Bob has been a member of the York County Farm Bureau for the past forty years and the South Carolina Farm Bureau Board of Directors since 2010. He’s also currently serving on its Labor Committee. He’s a member of Certified South Carolina Grown, South Carolina Agri-Tourism Association, and South Carolina Specialty Crop Association. He’s also FSMA (Food Safety Modernization Act) certified.

In the last decade, son Sam and his wife, Lindsey, and their three children have been living full time on the farm. A 2010 graduate of Clemson’s Agriculture Economics program, Sam wears a lot of hats in his full-time job at Bush-N-Vine Farm.

He said, “I grew up helping my dad and realized from a very early age that I wanted to be a farmer. I guess you could say it’s in my blood. Farming isn’t easy, but I can’t imagine doing anything else. I also love seeing Lindsey turn into a country girl and raising our little ones here. We have a lot to be thankful for, and I don’t take any of it for granted.”

Sam is in charge of sales, the sales force, and marketing. He also manages the CSA (Community Supported Agriculture) program that’s seen an explosion in growth from 200 to 2500 shares, much of that happening in recent years with the rise of the farm-to-table food movement. The CSA employees have the ability to pack produce in boxes in the morning and take them to pick-up spots by early evening for customer pick-up the same or next day. Though most of the retail sales are direct, Bush-N-Vine sells on a wholesale basis to some other farms and restaurants. Lindsey helps structure and keeps current the farm’s impressive Facebook page and, along with Sam, spearheads other social media marketing efforts.

It’s a far cry from the days of the 1980s and 1990s when farmers had to rely on newsprint and radio ads to get the word out as to when crops were ready for sale. Bob commented, “In those times, we were usually a week or two behind the circumstances of changing weather and crop availability. Nowadays we can just post ads about specials and availability on social media and people respond very quickly with orders.”

To the main York store location, built in 2014, the family has added picnic tables, swings, rocking chairs, a one-mile hiking trail through meadows and a cow pasture, and even an old John Deere G2 cylinder tractor that Bob and his great uncle bought to restore when he was twelve years old.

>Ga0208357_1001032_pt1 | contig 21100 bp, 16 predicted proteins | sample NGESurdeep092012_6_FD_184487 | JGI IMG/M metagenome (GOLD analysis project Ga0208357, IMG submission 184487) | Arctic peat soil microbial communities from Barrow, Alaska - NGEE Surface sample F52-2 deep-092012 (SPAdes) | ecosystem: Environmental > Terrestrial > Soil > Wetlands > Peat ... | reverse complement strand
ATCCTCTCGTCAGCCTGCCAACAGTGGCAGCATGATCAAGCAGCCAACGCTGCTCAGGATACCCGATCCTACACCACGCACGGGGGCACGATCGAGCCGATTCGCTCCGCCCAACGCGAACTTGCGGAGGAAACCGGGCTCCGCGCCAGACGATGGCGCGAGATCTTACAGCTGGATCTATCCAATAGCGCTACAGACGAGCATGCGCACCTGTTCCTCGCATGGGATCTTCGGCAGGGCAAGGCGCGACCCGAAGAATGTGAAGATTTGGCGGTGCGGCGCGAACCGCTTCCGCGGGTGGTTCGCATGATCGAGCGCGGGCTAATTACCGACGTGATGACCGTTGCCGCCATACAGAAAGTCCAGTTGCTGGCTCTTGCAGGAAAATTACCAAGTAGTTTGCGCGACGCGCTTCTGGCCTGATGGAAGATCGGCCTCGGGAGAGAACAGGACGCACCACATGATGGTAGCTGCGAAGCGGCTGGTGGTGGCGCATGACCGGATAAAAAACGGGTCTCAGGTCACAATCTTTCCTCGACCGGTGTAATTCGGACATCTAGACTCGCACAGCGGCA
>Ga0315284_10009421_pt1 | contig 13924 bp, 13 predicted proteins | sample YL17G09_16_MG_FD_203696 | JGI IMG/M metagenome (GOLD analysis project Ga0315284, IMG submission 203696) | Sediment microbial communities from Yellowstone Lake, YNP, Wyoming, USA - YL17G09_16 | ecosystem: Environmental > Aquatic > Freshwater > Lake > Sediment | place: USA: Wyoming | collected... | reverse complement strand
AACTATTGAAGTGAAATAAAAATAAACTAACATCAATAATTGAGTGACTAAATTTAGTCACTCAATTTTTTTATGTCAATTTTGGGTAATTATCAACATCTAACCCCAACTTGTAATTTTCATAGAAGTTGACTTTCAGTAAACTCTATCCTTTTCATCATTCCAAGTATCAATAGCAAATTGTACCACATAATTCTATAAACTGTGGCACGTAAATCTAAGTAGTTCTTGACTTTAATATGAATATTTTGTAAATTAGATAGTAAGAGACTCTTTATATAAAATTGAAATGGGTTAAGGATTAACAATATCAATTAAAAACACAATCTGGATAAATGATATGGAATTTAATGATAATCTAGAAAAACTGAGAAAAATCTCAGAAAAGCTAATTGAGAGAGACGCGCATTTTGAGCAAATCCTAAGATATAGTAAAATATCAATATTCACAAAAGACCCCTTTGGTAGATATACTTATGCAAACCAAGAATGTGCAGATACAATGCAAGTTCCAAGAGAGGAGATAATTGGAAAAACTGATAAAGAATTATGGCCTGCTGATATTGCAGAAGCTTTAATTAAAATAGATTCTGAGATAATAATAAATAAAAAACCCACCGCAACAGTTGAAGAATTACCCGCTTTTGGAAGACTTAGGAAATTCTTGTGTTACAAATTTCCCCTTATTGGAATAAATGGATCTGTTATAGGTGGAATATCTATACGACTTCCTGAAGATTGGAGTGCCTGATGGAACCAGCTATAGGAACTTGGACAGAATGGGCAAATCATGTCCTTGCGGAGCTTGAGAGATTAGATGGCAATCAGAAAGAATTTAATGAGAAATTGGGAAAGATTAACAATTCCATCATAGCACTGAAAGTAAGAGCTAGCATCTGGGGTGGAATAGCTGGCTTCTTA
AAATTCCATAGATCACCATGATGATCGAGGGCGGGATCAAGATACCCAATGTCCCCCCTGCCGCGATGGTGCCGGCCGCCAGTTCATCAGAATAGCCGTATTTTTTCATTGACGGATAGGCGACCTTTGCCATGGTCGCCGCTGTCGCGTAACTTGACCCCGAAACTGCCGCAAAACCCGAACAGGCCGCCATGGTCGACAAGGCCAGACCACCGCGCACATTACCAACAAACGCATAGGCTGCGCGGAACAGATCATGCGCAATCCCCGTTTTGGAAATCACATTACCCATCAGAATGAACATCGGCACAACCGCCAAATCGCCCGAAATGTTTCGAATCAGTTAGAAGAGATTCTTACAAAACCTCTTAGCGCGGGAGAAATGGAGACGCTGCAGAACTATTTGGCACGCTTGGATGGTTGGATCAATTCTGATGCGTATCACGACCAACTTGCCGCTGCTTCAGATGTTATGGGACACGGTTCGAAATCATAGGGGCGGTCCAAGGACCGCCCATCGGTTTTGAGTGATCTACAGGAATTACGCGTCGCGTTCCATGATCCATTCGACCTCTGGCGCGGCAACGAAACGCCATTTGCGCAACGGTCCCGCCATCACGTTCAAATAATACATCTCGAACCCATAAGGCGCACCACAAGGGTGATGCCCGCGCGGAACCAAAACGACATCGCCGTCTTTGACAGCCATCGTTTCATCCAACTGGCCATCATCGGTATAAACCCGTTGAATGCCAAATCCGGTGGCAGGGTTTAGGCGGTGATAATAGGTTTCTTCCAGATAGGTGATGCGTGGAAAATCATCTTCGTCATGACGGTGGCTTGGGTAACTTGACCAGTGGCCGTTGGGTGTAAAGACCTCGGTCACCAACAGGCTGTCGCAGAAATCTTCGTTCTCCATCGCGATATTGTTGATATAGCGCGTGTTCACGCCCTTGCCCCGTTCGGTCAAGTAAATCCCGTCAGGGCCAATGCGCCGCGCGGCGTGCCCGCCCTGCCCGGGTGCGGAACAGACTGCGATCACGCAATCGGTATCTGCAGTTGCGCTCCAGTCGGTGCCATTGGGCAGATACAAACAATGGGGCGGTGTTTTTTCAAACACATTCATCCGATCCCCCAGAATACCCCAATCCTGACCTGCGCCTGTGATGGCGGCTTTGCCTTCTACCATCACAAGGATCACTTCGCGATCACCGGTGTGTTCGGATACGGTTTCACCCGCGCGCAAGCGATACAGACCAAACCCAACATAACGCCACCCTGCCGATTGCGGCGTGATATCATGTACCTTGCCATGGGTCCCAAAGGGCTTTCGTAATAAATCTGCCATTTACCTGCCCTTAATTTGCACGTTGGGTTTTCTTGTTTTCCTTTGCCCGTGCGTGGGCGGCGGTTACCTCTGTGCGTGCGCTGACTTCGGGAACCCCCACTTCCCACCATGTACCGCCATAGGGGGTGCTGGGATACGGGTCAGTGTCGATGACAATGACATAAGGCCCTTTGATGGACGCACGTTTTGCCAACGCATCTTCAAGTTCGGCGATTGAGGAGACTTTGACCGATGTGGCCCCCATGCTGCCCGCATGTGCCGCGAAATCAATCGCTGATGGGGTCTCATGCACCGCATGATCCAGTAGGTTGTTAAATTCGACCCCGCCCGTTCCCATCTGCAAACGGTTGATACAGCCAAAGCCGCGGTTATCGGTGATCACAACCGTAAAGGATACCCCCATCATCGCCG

Bob said, “It’s our main retail outlet and serves as a place for our workers to eat and use as a break area. We conduct farm tours there for senior and school groups in the spring and fall. And, until recently with the virus pandemic, we had a large U-pick program for strawberries, blueberries, blackberries, peaches, and pumpkins. We also like to feature live music groups for our customers to enjoy while they’re sitting back, nibbling on strawberry ice cream, or eating fresh watermelon. In the fall we have a bounce house and hayrides to the pumpkin patch.”

To maintain an eco-healthy, productive farm Bob implements crop rotation for strawberries. He first plants peas in the summer of the first year and oats and clover over the fall and spring. Then he plants strawberries the following fall.

Bob said, “By keeping something growing on the land we reduce soil erosion and help protect the environment. We follow all pesticide record keeping laws and regulations and try to limit pesticide applications as much as possible. We also implement several bio-controls, including a beneficial mite that helps reduce the damage from a destructive spider mite. We’ve done other beneficial insect releases as well and utilize organic matter by windrowing it and then mulching the rows in between our strawberry rows.” He added, “For the last fifteen years we’ve composted the leaves from our local town and added them to the soil. We strive to be good stewards of our resources and leave them better than when we started.”

Bush-N-Vine has operational goals of growing their CSA shares, increasing remote irrigation monitoring, continuing to create special incentives for their crew leaders, and recognizing the accomplishments of all their employees. They’ve recently had great success in using the Square app to track individual crop expenses and production costs. They’ve also gone from 9600 to 36,000 square feet of greenhouse space. The farm purchased an oxbo bean harvester that has fostered expanded bean production.

Bob added, “We are trying blueberries in the greenhouses for the first time and increasing our tomato production in this area in order to free up space to grow more strawberries in the high tunnels. We’ve begun contract growing a specialty hot pepper on five acres as well.”